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which router?

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phillip powell18/10/2007 12:55:00
45 forum posts

hi there,

new member here.

i have been researching in books ( a fantastic american book called 'woodworking with the router' i got from amazon) and on the net and i cant decide which router to buy.  there is a new bosch one that has a fixed and plunge base which looks neat but it aint cheap.

can you recomend some 1/2 inch (or 1/2 and 1/4 inch) routers for under £200.

with soft start, speed control and enough power to do all but the most serious of jobs.

i intend to use it as much as i can so i need something thats gonna last too.

im hoping you guys will have some experiance on the matter as i have none what-so-ever

many thanks for your time


JohnMcM18/10/2007 13:09:00
134 forum posts
38 photos

Have a look at this

Woodworker18/10/2007 14:01:00
1745 forum posts
1 photos
74 articles
Hi Phill, A bit over £200 at £239.95 is the CMT 2E 1/2 inch router. I bought one of these a couple of weeks ago and have since thrown a lot at it while rebuilding my kitchen. I've been thoroughly impressed with it so far and wouldn't hesitate to recommend it. The previous CMT machine, which was replaced by the 2E, was based on an original Elu design and looks almost identical to the DeWalt DW625EK in all but colour. It was a cracker of a machine and you might still be able to find some good deals on clearance stock on the net. I was also looking at the Bosch GMF1400CE which you mention. I was very tempted but decided to go with the CMT partly on price and partly because I couldn't see many occasions where I would prefer to use a fixed base over a plunge, so that extra money spent would probably just end up sitting in the box! Ben
Keith Horton18/10/2007 16:04:00
11 forum posts
I would strongly recommend you extent your budget just a little bit further and buy a good professional router. I have had a DeWalt 625 for a few years now and it never lets me down. I would buy the Trend equivalent as it has the additional feature of being able to adjust the depth of cut when mounted in the router table. You might not think you need this feature but thrust me, you will want a router table once you see the extra possibilities open to you through table mounting.
Big Al18/10/2007 19:34:00
1604 forum posts
73 photos
I have a freud ft2000 which I have had for about 8 years. It is used primarily in a router table, and over the years it has had a lot thrown at it. Other than routine maintenance I have had to replace the motor bushes and speed controller. Another one of my routers is the hitachi m12v which was used for cutting postform joints in kitchen worktops, which performs very well, however if you want to mount it in a router table then I would recomend that you source a fine height adjuster. If you are only going to use the router for free hand router, ie. cutting joints, edge mouldings, etc. then go for a 1/4 inch router. A good choice would be the trend t5, as it has soft start, variable speed and enough power for the tasks required of it. Dont be temptetd by cheap routers that are sold in the DIY sheds as usually they are not very good. On one that I bought, the cutter wasnt central in the base, and so when I tried to use it with a guide bush it cut an inacurate joint. Remember you get what you pay for. I hope that this has been of use to you.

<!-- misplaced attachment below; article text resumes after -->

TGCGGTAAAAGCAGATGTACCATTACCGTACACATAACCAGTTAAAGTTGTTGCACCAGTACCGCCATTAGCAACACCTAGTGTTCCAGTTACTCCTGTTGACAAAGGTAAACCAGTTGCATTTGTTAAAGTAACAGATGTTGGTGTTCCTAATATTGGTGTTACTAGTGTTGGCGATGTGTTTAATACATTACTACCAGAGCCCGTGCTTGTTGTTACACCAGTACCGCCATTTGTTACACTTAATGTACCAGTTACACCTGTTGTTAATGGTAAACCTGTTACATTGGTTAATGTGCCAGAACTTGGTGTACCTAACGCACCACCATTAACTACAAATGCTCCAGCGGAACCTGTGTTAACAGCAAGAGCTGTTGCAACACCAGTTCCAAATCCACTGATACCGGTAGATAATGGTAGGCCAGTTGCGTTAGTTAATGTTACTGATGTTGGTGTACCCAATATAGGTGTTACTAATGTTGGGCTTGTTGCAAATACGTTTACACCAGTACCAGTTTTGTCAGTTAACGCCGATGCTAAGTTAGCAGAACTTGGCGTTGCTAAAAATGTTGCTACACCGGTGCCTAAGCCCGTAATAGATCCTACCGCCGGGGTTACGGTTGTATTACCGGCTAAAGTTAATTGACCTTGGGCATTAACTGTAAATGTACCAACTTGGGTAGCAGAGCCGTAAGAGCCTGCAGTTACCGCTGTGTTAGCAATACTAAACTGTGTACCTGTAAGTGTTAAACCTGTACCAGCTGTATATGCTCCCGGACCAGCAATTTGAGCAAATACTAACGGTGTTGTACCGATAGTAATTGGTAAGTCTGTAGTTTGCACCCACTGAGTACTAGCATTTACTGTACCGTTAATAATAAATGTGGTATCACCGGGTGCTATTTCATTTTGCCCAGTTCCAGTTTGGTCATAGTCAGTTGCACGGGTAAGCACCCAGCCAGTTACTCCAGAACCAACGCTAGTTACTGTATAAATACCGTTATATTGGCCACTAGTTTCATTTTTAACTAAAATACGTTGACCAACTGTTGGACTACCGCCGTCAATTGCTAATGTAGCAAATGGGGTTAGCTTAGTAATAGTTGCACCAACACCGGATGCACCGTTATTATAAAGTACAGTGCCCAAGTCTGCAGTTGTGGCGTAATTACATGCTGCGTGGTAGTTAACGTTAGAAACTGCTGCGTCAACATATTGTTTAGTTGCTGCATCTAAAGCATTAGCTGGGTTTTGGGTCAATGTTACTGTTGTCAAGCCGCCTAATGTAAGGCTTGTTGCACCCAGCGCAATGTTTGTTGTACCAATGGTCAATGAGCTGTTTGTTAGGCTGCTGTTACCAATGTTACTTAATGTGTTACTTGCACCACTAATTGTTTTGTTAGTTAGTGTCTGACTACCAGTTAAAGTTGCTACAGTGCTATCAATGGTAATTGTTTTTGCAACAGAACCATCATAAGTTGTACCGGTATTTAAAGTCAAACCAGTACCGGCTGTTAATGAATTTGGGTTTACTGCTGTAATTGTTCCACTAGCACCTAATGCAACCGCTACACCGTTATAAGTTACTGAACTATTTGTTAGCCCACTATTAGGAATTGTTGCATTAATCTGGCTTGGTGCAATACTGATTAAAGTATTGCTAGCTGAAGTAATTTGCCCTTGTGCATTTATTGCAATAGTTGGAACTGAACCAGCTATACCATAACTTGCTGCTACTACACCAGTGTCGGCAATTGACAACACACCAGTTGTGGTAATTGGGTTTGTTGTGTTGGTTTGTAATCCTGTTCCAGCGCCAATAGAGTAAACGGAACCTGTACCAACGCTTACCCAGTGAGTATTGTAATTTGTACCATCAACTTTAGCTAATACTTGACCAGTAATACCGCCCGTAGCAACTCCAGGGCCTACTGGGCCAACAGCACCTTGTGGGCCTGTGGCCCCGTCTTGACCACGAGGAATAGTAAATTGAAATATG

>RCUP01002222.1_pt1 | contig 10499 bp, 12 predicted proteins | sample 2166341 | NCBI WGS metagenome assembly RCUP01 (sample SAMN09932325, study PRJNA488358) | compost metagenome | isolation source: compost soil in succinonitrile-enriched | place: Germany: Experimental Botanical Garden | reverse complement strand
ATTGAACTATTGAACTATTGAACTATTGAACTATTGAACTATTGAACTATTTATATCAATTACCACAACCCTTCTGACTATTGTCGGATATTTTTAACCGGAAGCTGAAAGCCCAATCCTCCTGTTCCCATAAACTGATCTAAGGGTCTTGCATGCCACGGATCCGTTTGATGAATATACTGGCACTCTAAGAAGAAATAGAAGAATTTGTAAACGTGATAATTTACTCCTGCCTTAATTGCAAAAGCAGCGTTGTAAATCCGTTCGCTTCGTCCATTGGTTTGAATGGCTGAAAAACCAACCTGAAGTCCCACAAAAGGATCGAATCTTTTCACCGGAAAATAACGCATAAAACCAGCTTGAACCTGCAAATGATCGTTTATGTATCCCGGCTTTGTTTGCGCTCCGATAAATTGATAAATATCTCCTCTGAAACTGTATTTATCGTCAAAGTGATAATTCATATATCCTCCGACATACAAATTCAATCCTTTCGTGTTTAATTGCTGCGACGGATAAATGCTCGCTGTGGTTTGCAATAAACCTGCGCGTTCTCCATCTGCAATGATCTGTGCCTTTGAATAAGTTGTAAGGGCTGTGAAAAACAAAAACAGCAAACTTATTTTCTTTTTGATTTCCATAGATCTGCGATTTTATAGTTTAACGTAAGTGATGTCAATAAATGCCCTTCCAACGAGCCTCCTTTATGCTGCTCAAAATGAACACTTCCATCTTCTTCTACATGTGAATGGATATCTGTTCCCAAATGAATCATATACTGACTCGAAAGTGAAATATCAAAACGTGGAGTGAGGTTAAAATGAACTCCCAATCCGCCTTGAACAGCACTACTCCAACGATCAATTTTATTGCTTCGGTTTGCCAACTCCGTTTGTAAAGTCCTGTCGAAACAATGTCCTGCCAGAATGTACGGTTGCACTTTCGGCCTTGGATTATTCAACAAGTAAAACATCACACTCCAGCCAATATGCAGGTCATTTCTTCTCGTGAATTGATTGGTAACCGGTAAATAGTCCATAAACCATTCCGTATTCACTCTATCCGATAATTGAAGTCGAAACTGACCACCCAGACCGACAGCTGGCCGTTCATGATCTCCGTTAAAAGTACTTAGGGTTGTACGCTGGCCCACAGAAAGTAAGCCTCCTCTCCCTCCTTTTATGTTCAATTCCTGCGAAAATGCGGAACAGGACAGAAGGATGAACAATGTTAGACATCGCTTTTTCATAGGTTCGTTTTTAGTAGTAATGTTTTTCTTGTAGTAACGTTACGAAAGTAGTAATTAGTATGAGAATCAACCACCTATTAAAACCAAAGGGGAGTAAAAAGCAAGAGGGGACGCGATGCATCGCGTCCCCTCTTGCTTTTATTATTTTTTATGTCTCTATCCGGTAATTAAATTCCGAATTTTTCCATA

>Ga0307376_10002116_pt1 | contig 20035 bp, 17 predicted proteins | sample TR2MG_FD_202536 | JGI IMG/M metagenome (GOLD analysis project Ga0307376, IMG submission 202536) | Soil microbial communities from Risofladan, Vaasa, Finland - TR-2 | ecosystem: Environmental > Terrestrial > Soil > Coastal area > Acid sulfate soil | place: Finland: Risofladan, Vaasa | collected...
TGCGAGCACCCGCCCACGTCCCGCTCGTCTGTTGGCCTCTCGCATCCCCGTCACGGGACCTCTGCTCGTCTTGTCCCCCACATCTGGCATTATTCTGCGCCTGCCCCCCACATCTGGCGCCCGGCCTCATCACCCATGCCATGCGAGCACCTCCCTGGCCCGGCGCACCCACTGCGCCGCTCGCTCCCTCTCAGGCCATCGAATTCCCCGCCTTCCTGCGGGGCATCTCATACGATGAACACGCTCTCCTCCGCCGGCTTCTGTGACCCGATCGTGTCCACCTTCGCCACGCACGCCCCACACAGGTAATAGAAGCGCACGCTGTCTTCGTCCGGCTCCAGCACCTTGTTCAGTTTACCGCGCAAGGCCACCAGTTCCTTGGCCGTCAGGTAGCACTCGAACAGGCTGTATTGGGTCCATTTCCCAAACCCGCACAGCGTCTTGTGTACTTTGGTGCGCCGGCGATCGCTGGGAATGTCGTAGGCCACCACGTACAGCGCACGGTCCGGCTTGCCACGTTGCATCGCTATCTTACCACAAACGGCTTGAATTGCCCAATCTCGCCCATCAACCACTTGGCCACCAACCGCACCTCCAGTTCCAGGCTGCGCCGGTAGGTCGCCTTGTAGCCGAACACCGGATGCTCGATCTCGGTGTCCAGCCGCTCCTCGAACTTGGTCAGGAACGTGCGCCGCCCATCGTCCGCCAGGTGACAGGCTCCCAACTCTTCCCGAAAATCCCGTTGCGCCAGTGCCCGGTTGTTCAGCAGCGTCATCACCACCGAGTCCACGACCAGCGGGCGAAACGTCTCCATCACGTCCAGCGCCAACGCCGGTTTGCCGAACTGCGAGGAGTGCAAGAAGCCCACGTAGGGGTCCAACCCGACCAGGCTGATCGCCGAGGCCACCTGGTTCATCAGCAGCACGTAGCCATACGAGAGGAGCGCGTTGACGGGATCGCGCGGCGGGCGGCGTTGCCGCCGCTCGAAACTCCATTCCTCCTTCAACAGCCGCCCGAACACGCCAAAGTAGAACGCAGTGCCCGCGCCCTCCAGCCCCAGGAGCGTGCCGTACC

Woodworker18/10/2007 21:03:00
1745 forum posts
1 photos
74 articles
Good point Bigpricey, quarter inch collet machines are nicer to handle. If you did decide to go down the quarter in collet route, I've got a couple of recommendations. I use a DeWalt 621K which is a great machine. I've thrown a lot at it over the last 5 years and it's never let me down, very nice to use too. For smaller work I use a Bosch GFK600 palm router which is just superb. Pretty much anything from the main brands isn't going to let you down (Bosch, Trend, DeWalt, Makita, Freud, CMT etc). You could also consider buying second hand if the old budget is tight. Something like an older Elu machine would do you well, as long as the condition is good. Beware of Chinese imports on ebay though! There are loads of Makita look-alikes out there so be sure you're buying the genuine article. Whatever you decide to do, buy the best you can afford, a router isn't just for Christmas! It'll be with you for years...
phillip powell19/10/2007 09:33:00
45 forum posts


thank you all so much i was not expecting such a quicl response

the triton MOF001 is very well priced, but i have been warned off collet reducers and the handles dont look very comfortable to use.....

the CMT 2E does indeed look the part but already being at the top end of my budget which will limit my choices of cutters etc.  i see that it has an in built fine hieght adjuster and comes with the 1/2" and 1/4" collets.......but what are all the other collets?  i confess i didnt know there where so many different sizes!  but the 1/2" and 1/4" should be fine basic routing right?  im just starting out so i dont need anything more than that......yet!

again many many thanks


Woodworker19/10/2007 11:25:00
1745 forum posts
1 photos
74 articles